In Depth

Christmas not cancelled despite scientists’ pleas to Boris Johnson

Prime minister standing firm on plan to ease Covid-19 restrictions over the festive period

Boris Johnson looks set to shrug off warnings from scientists that his “Christmas gift” of a let-up in Covid restrictions for the country may come at too high a price.

The growing opposition to the plan culminated yesterday with the publication of a joint editorial by the British Medical Journal (BMJ) and Health Service Journal (HSJ) urging the prime minister to think again about easing rules in England over the festive season

But “after a few jitters over the past 24 hours”, No. 10 is now “strongly ruling out the prospect of any change to the Christmas regulations in England”, Politico’s London Playbook reports. 

Following the science

In only their second joint editorial in more than a century, the BMJ and HSJ call on the government to “reverse its rash decision” to allow bubbles of three households to get together indoors over the holiday - or face a likely third wave of infections.

The government “is about to blunder into another major error that will cost many lives”, say the journals’ experts, who add that “if our political leaders fail to take swift and decisive action, they can no longer claim to be protecting the NHS”.

Easing coronavirus rules over Christmas “could wipe out almost all the reductions in waiting times for elective procedures achieved in the past 20 years”, they predict.

The editorial warns that unless the plan is axed, current projections are that “hospitals in England will have just short of 19,000 Covid patients on New Year’s Eve. This figure, derived by extrapolating a straight line from 5 December to 14 December through to 31 December, would be almost exactly the same as the 18,974 peak of the first wave on 12 April.”

Scientists from other organisations have reached similar verdicts - and delivered similar warnings to the PM.

The Independent Scientific Advisory Group for Emergencies has “called for the government to scrap Christmas and instead introduce a midsummer holiday next year for Brits to celebrate”, The Sun reports.

The group - a “shadow” scientific advisory organisation working in tandem with No. 10’s official Sage group said this week that “if everybody chooses to take advantage of the three-household rule, there is a very serious danger of a third wave of the pandemic”.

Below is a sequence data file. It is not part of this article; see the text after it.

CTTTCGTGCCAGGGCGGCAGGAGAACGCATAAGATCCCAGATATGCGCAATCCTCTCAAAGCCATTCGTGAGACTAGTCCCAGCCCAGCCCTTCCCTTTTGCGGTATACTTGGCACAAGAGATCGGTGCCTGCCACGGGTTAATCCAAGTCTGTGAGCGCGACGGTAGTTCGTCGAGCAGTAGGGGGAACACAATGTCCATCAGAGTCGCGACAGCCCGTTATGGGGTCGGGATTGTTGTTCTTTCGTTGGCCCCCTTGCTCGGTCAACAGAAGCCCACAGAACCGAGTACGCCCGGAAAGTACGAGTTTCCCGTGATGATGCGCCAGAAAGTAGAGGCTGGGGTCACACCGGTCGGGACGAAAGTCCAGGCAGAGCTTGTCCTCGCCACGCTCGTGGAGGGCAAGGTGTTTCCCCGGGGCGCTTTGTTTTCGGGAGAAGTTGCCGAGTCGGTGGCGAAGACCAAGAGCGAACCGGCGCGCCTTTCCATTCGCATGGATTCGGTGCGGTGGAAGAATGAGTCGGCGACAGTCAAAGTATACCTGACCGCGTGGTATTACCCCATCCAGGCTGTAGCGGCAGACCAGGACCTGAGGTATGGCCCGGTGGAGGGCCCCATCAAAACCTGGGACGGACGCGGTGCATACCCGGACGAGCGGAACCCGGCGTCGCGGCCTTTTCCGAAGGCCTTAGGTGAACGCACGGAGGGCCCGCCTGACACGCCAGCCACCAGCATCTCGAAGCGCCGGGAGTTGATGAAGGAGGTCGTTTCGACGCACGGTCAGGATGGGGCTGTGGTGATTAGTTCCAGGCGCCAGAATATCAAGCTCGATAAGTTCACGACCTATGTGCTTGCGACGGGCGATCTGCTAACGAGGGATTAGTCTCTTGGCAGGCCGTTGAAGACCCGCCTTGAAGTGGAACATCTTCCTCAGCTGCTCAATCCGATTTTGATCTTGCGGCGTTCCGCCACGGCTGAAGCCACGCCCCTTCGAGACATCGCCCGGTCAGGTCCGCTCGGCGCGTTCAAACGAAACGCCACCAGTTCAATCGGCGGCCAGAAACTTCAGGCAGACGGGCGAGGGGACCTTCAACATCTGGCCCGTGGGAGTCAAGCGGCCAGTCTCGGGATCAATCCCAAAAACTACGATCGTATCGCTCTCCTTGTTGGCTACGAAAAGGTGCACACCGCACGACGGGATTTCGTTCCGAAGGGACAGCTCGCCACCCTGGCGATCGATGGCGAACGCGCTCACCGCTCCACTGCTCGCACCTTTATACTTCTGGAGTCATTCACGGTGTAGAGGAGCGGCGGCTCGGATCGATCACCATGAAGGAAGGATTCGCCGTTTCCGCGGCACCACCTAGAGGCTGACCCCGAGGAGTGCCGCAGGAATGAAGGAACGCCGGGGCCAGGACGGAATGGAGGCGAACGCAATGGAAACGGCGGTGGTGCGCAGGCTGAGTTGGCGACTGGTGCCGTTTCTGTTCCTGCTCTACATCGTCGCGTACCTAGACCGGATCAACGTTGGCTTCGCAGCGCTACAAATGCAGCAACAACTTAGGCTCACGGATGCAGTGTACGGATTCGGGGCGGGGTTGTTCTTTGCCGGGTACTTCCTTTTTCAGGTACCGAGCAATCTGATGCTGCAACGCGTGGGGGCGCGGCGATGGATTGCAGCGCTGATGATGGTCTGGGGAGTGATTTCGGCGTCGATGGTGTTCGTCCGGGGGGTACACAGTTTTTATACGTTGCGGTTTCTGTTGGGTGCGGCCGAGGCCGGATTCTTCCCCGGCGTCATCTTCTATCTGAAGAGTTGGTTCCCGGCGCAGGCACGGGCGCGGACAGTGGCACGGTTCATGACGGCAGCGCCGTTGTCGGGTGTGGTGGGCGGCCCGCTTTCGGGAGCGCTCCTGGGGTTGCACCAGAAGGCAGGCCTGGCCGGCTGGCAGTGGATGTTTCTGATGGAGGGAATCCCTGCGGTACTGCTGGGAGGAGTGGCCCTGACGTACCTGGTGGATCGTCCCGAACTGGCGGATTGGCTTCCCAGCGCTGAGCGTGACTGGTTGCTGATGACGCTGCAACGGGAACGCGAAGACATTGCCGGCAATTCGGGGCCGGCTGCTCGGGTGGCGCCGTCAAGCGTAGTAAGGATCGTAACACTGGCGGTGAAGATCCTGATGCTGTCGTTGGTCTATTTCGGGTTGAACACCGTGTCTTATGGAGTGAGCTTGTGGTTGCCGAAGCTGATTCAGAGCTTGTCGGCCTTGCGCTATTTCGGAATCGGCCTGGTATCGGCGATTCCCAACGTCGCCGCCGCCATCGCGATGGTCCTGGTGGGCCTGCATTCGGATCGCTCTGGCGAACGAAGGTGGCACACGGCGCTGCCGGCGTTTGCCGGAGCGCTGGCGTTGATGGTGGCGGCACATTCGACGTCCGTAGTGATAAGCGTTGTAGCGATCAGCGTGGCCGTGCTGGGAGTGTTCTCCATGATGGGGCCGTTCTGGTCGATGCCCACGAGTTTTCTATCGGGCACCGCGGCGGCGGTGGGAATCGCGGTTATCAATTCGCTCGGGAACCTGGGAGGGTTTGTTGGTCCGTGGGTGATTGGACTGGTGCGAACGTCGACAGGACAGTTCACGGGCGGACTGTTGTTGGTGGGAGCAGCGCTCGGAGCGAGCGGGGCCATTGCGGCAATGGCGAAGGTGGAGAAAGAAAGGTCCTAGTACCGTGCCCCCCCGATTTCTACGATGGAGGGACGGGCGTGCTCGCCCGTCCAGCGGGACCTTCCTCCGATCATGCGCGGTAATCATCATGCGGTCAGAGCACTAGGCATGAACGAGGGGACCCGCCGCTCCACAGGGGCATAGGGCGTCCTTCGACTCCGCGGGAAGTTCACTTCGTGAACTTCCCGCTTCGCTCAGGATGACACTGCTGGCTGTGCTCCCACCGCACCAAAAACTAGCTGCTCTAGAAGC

Tory wobble

The chorus of calls from experts to cancel Christmas mixing has triggered concerns on the Conservative benches. 

“The prospect of the Christmas plan going disastrously wrong is being openly discussed by Tory MPs,” says Politico London Playbook’s Alex Wickham.

And those doubts have been bolstered by a YouGov poll of almost 4,000 adults yesterday that found 57% would rather not see the coronavirus rules relaxed. Support for axing the Christmas plan in order to avoid a spike in infections spanned across the political divide - and appears to be a view held by many Tory MPs. 

An unnamed MP told Playbook that they were being “kept awake at night imagining the nightmare of every other European country locking down much more severely over Christmas, while we don’t and end up with thousands more deaths”.

But not everyone in Johnson’s party is so dovish about the festive freedom, with one politician telling the news site that “the cancel Christmas brigade are another example of sneering media elitists thinking normal people are stupid and can’t look after themselves”.

“Every family across the country will be doing everything they can to protect their relatives,” the MP added.

Either way, the plans appear to be set in stone. A government source told The Telegraph that the prevailing feeling inside No. 10 is that “it would be wrong to change them this close to Christmas when people have made plans”.

Sources close to Scottish First Minister Nicola Sturgeon suggest similar plans north of the border will also remain in place for the same reason, the paper reports.

Christmas concession? 

In an apparent nod to the growing fears about the Christmas let-up, Johnson is reportedly planning a change in the official tone about household mixing over the holiday.

Downing Street is understood to be planning to warn against forming bubbles with elderly relatives during the festive season, in a policy that the Daily Mail dubs “think twice about seeing granny”.

The Times says the government is also preparing an advertising blitz “aimed at discouraging people from seeing relatives unless necessary”.

People are expected to be asked to “celebrate locally where possible rather than travel across the country”, adds the paper - a policy that may jar slightly with Transport Secretary Grant Shapps’ newly announced £3m bung to help provide 80,000 more seats on coaches to “get people to their Christmas bubble safely”.

As the row over the festive rules break rumbles on, a minister told ITV’s political editor Robert Peston that a key reason for Johnson standing firm is that he cannot “be seen to be punishing the North, where infection rates are significantly below recent peaks, because of a virus surge in London and Southeast”.

Then again, Politico’s Wickham is “not sure train-loads of visitors from southern corona hotspots is exactly much of a reward for the region”.

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